By Paul Frijters, Emeritus Professor of Welfare Economics at the London School of Economics
What effect should we expect from the Ukraine crisis on corona policy and on the role of the resistance to that policy? To answer that question, I would first like to give a brief geopolitical interpretation of the Ukraine conflict.
The Russian invasion of Ukraine is first and foremost a humanitarian disaster. War is just tragic, with many casualties and few winners. Just as we should not look away from the victims of covid policies, we should not look away from the current victims of the violence in Ukraine. Millions are on the run, soldiers are dying, there are civilian deaths, there is heavy fighting in many areas, and every death is one too many.
From a geopolitical point of view, first of all, it seems that this is the end of Ukraine as a separate country. Russia is going to annex a part, noting that Kiev was long the capital of the Russian Empire and still the place where the saints of the Russian Orthodox Church are buried. Given the rhetoric within Russia about Ukraine, we must assume that Kiev will not be given up after conquest. What Russia plans to do with Ukraine is unclear and will also depend on developments on the battlefield, but the division of that country into a province of Russia and a residual area where anyone who does not want to belong to Russia can go (Lviv as the capital) is now obvious. Other options in which Kiev remains outside NATO are also conceivable.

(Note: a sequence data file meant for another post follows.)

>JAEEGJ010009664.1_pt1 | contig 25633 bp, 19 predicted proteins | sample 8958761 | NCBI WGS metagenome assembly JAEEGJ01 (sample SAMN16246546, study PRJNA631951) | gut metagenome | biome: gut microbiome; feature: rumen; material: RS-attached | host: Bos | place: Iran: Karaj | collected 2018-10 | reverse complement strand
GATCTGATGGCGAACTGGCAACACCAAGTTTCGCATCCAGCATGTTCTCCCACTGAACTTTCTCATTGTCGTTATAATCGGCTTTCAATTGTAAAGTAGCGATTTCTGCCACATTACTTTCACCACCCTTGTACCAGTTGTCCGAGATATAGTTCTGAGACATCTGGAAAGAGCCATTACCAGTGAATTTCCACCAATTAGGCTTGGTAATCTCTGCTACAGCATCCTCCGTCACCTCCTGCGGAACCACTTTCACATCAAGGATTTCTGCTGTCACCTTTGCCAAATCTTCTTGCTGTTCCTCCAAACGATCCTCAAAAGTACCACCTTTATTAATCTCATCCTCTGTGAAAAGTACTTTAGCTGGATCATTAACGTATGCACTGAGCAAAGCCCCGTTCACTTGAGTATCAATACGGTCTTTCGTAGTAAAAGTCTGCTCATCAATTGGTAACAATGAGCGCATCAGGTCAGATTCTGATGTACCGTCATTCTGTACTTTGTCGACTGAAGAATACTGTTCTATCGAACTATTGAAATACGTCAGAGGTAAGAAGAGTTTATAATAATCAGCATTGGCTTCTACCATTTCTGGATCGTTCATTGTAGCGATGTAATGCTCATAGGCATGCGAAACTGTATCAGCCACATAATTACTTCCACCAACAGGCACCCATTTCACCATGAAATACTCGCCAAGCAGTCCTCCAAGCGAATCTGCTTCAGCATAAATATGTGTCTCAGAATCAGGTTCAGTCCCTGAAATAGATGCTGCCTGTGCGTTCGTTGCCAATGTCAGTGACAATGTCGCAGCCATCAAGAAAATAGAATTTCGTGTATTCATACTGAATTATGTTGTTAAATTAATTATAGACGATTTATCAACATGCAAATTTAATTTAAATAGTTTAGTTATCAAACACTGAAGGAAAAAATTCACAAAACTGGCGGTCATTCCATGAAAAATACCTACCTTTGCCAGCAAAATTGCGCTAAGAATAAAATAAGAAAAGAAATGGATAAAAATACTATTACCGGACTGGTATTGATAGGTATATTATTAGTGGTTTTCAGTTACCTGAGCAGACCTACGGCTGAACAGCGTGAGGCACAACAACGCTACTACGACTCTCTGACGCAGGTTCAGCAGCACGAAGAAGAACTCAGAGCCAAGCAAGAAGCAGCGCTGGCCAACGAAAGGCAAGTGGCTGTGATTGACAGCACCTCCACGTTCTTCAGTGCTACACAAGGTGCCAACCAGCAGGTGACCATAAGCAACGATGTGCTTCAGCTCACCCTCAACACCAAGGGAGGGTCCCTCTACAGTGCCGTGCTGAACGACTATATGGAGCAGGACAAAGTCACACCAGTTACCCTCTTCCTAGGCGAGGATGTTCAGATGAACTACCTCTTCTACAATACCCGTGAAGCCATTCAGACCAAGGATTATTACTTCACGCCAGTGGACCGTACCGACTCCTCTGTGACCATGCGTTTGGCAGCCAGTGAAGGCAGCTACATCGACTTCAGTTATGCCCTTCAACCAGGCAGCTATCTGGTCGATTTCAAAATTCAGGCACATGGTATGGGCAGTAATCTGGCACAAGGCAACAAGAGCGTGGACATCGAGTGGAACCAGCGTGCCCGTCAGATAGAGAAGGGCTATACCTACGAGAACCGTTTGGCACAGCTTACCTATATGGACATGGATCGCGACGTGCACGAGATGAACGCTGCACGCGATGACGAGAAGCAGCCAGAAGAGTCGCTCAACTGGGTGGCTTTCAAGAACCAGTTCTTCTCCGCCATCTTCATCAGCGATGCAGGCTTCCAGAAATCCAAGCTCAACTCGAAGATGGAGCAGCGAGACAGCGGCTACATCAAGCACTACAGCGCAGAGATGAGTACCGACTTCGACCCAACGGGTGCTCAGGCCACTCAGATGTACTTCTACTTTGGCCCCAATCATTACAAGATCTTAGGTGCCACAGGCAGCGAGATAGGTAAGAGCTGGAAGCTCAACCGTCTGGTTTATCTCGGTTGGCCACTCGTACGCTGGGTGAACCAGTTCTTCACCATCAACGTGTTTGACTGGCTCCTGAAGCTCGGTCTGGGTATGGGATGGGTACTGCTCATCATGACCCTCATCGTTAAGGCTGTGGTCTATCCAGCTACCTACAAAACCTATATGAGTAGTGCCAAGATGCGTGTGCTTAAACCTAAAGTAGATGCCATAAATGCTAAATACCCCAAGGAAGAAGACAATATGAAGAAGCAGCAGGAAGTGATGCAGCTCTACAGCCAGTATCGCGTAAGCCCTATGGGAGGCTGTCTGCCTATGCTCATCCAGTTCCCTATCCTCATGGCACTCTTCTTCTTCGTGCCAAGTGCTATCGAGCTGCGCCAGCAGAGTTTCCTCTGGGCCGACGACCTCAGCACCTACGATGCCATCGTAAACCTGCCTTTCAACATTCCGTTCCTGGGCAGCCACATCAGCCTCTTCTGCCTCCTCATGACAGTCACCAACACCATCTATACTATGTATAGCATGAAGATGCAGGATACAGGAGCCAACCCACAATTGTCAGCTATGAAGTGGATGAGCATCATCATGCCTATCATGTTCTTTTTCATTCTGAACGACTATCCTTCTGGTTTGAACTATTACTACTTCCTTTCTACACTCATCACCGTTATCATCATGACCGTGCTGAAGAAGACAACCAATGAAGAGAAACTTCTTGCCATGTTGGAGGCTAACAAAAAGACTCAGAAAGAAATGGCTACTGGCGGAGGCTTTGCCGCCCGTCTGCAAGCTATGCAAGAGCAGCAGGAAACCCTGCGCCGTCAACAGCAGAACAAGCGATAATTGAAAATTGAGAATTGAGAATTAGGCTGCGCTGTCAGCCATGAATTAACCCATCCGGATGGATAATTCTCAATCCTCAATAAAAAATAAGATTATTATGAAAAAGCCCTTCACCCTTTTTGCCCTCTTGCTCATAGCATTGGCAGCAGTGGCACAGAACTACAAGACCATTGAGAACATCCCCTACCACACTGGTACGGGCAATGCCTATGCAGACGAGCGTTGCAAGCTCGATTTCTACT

The second geopolitical element is that the reaction of the West and China confirms bloc formation. In recent months and weeks, Chinese rulers have been increasingly openly siding with Russia: what Russian banks seem to be moving from the US Swift system to the Chinese UnionPay system; and plans to integrate Russia and China militarily-economically have accelerated. 1 Also on the Western side you can clearly see consolidation of the bloc, with increased defense spending and plans to be less dependent on Russian (oil/gas) and Chinese (‘rare minerals’) raw materials.
So it looks very likely that we are going to have a new Cold War. Russia and China plus some smaller allies on the one hand versus the West on the other, with India as a neutral country 2 and many other countries who will try not to choose for a long time. That block formation has been coming for about 10 years, but this crisis has accelerated this process. In the bloc with Russia, China is the most important partner with 17% of the world population and about the same share of world production.